We were 8. Family. Friends. Old friends and new. An impromptu gathering pulled together late in the afternoon. My favourite kind. There was steak and lobster. Vegan and vegetarian, celiac and anything goes, all to ensure every dietary need could be met. Under the canopy of the CrabApple tree we sat out as evening turned to dusk to a sky-scattered sky high above. We shared a meal, friendship, wine. We laughed and teased one another, we swapped stories, told on each other and simply did what comes so naturally when people get together around a table. We connected.
The night before, C.C., his son Taylor, Vicky his girlfriend, my youngest daughter, and 11 others stood out under the stars and watched The Greatest Show on Earth unfold on the Grandstand Stage at the Calgary Stampede.
It was spectacular.
We arrived in time for the Chuckwagon Races. Placed our Toonies on each heat. Won some. Lost some. And through it all had great fun. We laughed amongst ourselves and made new friends with the people standing around us. One couple were from Tokyo. Their attendance at the Stampede was by accident. A wedding in Edmonton, 3 hours to the north, a late departure for Calgary Airport and then a missed return flight to Tokyo earlier that afternoon and they found themselves with a night in Calgary. “Go to the Chuckwagon Races and Grandstand Show,” the concierge at their hotel had advised. And they did.
Like us, they bought ‘Standing Room Only” tickets because in their case, that’s really all that was available. In our case, it was because it’s our favourite way to partake of the festivities. Gather up a large group of people. Go en masse. Stake out your turf as close to the stage as you can get and have fun!
And fun we had. From 20 somethings to the over 50 crowd, we laughed and joke and placed our bets and laughed some more. We met the couple from Tokyo because conversation with strangers is completely acceptable, and advisable, when at the Greatest Outdoor Show on Earth. As a Calgarian, I want to show off my city. I want to ensure everyone is having fun. And the first question anyone asks is, “Where are you from?” Learning that the couple from Tokyo had never been to the Stampede before, nor did they know about how to bet on the Chucks, we had to bring them into our group and teach ’em the ways. Imagine our surprise when the man in the couple picked, “the Rainbow Wagon” and won!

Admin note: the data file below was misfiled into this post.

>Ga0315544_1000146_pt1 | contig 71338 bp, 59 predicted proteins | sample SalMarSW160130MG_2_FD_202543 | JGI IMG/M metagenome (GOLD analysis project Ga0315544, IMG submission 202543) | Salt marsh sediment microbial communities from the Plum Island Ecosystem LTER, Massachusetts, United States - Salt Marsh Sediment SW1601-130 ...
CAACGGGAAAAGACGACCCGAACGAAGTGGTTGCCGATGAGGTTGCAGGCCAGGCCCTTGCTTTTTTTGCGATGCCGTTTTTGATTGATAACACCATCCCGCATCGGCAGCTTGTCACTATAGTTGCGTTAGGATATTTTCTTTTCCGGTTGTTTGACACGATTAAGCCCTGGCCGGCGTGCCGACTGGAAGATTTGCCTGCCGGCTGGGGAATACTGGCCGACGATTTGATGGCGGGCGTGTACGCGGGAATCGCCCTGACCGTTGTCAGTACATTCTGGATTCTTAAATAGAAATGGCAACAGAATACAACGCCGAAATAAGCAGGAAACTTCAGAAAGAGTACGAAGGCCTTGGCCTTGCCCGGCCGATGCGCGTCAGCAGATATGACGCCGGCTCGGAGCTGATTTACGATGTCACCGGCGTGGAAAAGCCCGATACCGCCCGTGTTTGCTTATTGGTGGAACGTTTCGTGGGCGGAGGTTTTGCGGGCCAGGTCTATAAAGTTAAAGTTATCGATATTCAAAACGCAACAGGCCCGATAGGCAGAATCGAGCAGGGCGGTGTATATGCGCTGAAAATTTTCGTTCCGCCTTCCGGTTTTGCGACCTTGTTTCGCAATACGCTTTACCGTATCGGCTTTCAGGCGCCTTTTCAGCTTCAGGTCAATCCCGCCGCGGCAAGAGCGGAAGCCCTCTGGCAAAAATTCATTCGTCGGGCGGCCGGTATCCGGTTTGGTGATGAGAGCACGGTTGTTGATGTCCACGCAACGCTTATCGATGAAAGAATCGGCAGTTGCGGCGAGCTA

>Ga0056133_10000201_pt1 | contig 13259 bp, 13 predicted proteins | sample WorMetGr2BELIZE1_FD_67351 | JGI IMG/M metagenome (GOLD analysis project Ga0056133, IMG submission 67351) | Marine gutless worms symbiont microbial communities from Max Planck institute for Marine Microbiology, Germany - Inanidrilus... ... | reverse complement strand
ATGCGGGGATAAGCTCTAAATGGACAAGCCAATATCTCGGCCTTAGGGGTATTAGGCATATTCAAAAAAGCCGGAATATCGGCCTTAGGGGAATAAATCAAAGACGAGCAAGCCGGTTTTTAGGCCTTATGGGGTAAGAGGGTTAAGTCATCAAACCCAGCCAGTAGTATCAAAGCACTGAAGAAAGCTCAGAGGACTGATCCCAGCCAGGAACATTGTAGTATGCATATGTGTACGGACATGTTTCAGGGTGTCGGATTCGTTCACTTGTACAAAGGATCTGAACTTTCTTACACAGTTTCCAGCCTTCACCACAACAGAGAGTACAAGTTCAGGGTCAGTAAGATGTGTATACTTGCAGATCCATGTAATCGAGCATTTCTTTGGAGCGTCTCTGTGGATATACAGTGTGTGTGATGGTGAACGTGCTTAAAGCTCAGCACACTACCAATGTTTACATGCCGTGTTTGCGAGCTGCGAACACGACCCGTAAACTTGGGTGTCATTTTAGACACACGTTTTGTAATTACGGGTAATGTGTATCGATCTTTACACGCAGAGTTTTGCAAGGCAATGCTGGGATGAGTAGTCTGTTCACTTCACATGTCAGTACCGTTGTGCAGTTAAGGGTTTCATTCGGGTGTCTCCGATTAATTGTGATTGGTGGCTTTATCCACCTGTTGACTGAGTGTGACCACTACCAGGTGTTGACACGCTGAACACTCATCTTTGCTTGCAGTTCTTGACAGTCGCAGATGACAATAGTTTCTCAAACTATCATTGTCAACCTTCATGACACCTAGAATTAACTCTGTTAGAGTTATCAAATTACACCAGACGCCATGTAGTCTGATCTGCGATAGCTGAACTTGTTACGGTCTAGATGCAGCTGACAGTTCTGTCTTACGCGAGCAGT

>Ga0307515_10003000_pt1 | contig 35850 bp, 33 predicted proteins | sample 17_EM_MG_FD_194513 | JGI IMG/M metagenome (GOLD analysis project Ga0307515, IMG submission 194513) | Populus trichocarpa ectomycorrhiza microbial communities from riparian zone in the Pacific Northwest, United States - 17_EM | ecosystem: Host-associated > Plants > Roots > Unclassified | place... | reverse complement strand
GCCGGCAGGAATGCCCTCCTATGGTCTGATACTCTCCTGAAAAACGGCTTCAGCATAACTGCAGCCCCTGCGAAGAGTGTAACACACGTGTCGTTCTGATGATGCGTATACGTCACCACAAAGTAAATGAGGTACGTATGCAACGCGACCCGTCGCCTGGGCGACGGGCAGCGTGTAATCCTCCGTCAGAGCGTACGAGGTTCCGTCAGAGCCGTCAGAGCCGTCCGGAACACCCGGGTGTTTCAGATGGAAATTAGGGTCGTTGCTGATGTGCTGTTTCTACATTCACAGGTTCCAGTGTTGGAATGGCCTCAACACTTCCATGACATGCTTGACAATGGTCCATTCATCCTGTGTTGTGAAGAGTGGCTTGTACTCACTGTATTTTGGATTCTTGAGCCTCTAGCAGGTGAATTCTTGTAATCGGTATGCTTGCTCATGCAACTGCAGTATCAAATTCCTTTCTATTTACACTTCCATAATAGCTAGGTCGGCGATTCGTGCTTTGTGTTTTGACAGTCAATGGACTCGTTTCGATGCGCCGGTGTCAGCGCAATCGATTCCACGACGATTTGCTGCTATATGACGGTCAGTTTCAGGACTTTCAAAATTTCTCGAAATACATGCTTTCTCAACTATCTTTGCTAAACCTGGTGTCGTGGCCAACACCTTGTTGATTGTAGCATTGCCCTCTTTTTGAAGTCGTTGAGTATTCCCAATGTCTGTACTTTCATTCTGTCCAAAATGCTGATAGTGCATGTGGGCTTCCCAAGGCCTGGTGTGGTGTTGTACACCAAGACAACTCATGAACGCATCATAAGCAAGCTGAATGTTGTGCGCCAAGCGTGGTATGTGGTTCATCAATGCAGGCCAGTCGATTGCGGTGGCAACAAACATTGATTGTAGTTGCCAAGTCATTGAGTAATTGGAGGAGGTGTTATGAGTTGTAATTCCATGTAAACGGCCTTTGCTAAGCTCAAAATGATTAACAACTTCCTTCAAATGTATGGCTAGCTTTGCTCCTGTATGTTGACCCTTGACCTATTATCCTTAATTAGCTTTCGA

This year, ensuring everyone was engaged, and having fun and feeling part of the spirit of this city was more important than ever.
It was only 3 weeks ago that the entire Stampede Grounds, which included the rodeo corral and race course which is also where the Grandstand Show takes place, was under 15 feet of water. Except for the concerts that had to be cancelled in the Saddledome, which remains closed to the public, signs of the flood were not be found anywhere on the grounds, or at the Stampede. (link to photo of before and after)
The art exhibit, which is my favourite part of the entire 10 day festivities, was as inspiring and captivating as ever. Though in talking to the artists, many of whom came from places far-flung across North America, they had a lot of doubt before arriving that the show would actually go on. As one artist from Colorado said, “When I saw the pictures I couldn’t imagine you’d have it cleaned up in time. But I’d forgotten. This is Calgary and you guys got spirit.”
And we do. When Mayor Naheed Nenshi walked onto the stage before the Chuckwagon Races the Calgarians in the crowd went wild, hootin’ and hollerin’ for the man who was an inspiration to everyone throughout the crisis. I have never heard a public figure, especially a politician, receive such an ovation and such a noise from his peeps. It was incredible.
Later, the final number of the Grandstand Show was a tribute to the first responders who worked so tirelessly to ensure everyone was safe, and that the city was able to recover. Again, the crowd went wild.
It was a weekend to remember filled with special people, special sights and connections to hold close in our memories. The only missing ingredient was my eldest daughter. For years, I stood at the edge of the stage and watched her perform as part of The Young Canadians of the Calgary Stampede. Since leaving the troupe at age 21, (members of TYC are aged 8 to 21), we have watched the show together every year, standing on the tarmac, oohing and ahhing and reliving the fun and excitement of her days in the troupe. This year, she didn’t make it back. She has a wedding in August to return for and coming twice this summer just wasn’t on the agenda. And I missed her.
And while I missed her, and I know she too felt the pangs of regret of not being there, she was in my heart, as she always is. Her spirit is part of what Stampede means to me. Energy. Fun. Talent. Commitment. And, the capacity to dream, because, the Grandstand Show would never happen without big dreams.
Big dreams were evident Saturday night as we watched with eyes and hearts wide open. It was spectacular. Amazing. Stunningly beautiful and magical. From the opening number where two twins flew out over the crowd performing acrobatic feats I never imagined possible while hanging suspended from a rope, to Alberta Ballet performing Benny and the Jets from their Elton John show, to a troupe of ballet dancers/acrobats from China who awed us with their grace and balance, to the colour and spectacle of a troupe of First Nations dancers spinning around world champion hoop dancer, Dallas Arcand, performing the night left me breathless and in awe of Bill Avery, the producer of the show, and his capacity to dream big and make the dream come true.
it was a special weekend. A weekend filled with dreams and fun and laughter and shared moments and above all, the wonder of our human connection lighting up the night.